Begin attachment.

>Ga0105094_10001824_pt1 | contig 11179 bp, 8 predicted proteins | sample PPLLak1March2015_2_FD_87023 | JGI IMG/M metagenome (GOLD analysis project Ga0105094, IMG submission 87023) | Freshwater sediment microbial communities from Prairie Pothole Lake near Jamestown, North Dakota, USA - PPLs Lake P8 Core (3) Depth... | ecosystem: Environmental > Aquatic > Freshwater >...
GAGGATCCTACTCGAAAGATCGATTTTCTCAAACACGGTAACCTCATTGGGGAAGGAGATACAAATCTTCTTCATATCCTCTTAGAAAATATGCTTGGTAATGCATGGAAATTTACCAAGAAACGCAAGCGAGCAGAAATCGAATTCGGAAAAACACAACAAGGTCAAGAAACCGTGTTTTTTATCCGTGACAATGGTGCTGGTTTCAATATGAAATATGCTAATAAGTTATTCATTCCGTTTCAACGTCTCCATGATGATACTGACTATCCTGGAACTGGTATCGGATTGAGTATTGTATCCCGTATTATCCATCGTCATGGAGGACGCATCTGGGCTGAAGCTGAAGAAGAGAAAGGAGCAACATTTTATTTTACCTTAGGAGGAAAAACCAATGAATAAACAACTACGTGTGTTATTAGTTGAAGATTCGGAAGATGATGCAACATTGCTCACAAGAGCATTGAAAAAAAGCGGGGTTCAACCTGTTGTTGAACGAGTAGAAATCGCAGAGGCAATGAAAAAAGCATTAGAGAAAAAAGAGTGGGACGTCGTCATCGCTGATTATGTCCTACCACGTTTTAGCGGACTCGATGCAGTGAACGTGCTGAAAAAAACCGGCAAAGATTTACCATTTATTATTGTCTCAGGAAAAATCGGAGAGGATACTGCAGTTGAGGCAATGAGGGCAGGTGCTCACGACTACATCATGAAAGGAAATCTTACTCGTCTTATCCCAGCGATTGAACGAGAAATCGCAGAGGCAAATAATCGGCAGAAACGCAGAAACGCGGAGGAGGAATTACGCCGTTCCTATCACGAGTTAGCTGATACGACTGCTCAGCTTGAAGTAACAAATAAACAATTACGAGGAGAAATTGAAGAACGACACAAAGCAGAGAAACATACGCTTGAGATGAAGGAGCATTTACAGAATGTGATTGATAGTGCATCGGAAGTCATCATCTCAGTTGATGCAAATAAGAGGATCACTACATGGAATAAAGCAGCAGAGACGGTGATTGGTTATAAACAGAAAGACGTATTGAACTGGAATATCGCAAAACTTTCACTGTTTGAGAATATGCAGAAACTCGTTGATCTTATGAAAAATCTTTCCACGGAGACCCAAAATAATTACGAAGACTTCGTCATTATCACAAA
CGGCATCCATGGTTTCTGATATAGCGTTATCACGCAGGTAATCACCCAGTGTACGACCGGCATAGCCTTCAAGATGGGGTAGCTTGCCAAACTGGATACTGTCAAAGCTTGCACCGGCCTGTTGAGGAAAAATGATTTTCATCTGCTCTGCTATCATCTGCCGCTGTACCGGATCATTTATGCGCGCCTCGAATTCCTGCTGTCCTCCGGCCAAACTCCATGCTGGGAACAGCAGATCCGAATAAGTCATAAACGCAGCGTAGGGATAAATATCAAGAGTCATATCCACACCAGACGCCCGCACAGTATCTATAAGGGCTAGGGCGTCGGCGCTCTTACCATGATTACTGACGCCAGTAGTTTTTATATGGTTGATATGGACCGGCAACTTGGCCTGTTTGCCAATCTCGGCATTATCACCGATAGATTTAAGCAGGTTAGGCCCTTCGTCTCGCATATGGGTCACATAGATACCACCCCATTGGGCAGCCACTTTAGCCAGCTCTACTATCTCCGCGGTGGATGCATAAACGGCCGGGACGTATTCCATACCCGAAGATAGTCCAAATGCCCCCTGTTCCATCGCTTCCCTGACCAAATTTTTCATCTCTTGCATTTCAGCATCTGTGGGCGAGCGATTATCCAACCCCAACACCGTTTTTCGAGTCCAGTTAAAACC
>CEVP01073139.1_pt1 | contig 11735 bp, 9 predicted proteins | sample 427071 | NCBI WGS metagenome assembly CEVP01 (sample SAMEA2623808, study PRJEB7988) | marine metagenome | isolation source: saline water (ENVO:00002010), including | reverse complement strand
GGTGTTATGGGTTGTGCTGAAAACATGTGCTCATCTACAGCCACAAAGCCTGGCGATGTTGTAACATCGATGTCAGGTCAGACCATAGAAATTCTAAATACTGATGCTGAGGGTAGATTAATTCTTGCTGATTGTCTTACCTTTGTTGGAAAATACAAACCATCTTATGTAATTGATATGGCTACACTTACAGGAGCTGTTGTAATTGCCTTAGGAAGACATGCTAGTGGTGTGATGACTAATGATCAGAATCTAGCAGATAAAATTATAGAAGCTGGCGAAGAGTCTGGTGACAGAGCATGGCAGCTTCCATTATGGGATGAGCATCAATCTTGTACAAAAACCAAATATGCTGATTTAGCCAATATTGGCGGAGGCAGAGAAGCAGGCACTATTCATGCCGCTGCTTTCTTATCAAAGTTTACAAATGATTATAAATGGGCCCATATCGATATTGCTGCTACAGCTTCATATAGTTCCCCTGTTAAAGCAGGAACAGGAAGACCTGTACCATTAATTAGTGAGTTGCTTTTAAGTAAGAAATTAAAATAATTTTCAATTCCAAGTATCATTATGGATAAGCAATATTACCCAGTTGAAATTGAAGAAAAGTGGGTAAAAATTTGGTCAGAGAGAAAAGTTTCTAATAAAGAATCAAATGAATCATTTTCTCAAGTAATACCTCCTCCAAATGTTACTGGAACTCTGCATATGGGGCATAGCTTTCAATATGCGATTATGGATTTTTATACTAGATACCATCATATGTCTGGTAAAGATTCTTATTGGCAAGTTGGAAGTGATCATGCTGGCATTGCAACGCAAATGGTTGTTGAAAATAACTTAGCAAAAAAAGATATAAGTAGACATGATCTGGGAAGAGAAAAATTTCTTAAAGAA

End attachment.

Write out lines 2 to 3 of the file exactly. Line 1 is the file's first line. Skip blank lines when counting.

GAGGATCCTACTCGAAAGATCGATTTTCTCAAACACGGTAACCTCATTGGGGAAGGAGATACAAATCTTCTTCATATCCTCTTAGAAAATATGCTTGGTAATGCATGGAAATTTACCAAGAAACGCAAGCGAGCAGAAATCGAATTCGGAAAAACACAACAAGGTCAAGAAACCGTGTTTTTTATCCGTGACAATGGTGCTGGTTTCAATATGAAATATGCTAATAAGTTATTCATTCCGTTTCAACGTCTCCATGATGATACTGACTATCCTGGAACTGGTATCGGATTGAGTATTGTATCCCGTATTATCCATCGTCATGGAGGACGCATCTGGGCTGAAGCTGAAGAAGAGAAAGGAGCAACATTTTATTTTACCTTAGGAGGAAAAACCAATGAATAAACAACTACGTGTGTTATTAGTTGAAGATTCGGAAGATGATGCAACATTGCTCACAAGAGCATTGAAAAAAAGCGGGGTTCAACCTGTTGTTGAACGAGTAGAAATCGCAGAGGCAATGAAAAAAGCATTAGAGAAAAAAGAGTGGGACGTCGTCATCGCTGATTATGTCCTACCACGTTTTAGCGGACTCGATGCAGTGAACGTGCTGAAAAAAACCGGCAAAGATTTACCATTTATTATTGTCTCAGGAAAAATCGGAGAGGATACTGCAGTTGAGGCAATGAGGGCAGGTGCTCACGACTACATCATGAAAGGAAATCTTACTCGTCTTATCCCAGCGATTGAACGAGAAATCGCAGAGGCAAATAATCGGCAGAAACGCAGAAACGCGGAGGAGGAATTACGCCGTTCCTATCACGAGTTAGCTGATACGACTGCTCAGCTTGAAGTAACAAATAAACAATTACGAGGAGAAATTGAAGAACGACACAAAGCAGAGAAACATACGCTTGAGATGAAGGAGCATTTACAGAATGTGATTGATAGTGCATCGGAAGTCATCATCTCAGTTGATGCAAATAAGAGGATCACTACATGGAATAAAGCAGCAGAGACGGTGATTGGTTATAAACAGAAAGACGTATTGAACTGGAATATCGCAAAACTTTCACTGTTTGAGAATATGCAGAAACTCGTTGATCTTATGAAAAATCTTTCCACGGAGACCCAAAATAATTACGAAGACTTCGTCATTATCACAAA
CGGCATCCATGGTTTCTGATATAGCGTTATCACGCAGGTAATCACCCAGTGTACGACCGGCATAGCCTTCAAGATGGGGTAGCTTGCCAAACTGGATACTGTCAAAGCTTGCACCGGCCTGTTGAGGAAAAATGATTTTCATCTGCTCTGCTATCATCTGCCGCTGTACCGGATCATTTATGCGCGCCTCGAATTCCTGCTGTCCTCCGGCCAAACTCCATGCTGGGAACAGCAGATCCGAATAAGTCATAAACGCAGCGTAGGGATAAATATCAAGAGTCATATCCACACCAGACGCCCGCACAGTATCTATAAGGGCTAGGGCGTCGGCGCTCTTACCATGATTACTGACGCCAGTAGTTTTTATATGGTTGATATGGACCGGCAACTTGGCCTGTTTGCCAATCTCGGCATTATCACCGATAGATTTAAGCAGGTTAGGCCCTTCGTCTCGCATATGGGTCACATAGATACCACCCCATTGGGCAGCCACTTTAGCCAGCTCTACTATCTCCGCGGTGGATGCATAAACGGCCGGGACGTATTCCATACCCGAAGATAGTCCAAATGCCCCCTGTTCCATCGCTTCCCTGACCAAATTTTTCATCTCTTGCATTTCAGCATCTGTGGGCGAGCGATTATCCAACCCCAACACCGTTTTTCGAGTCCAGTTAAAACC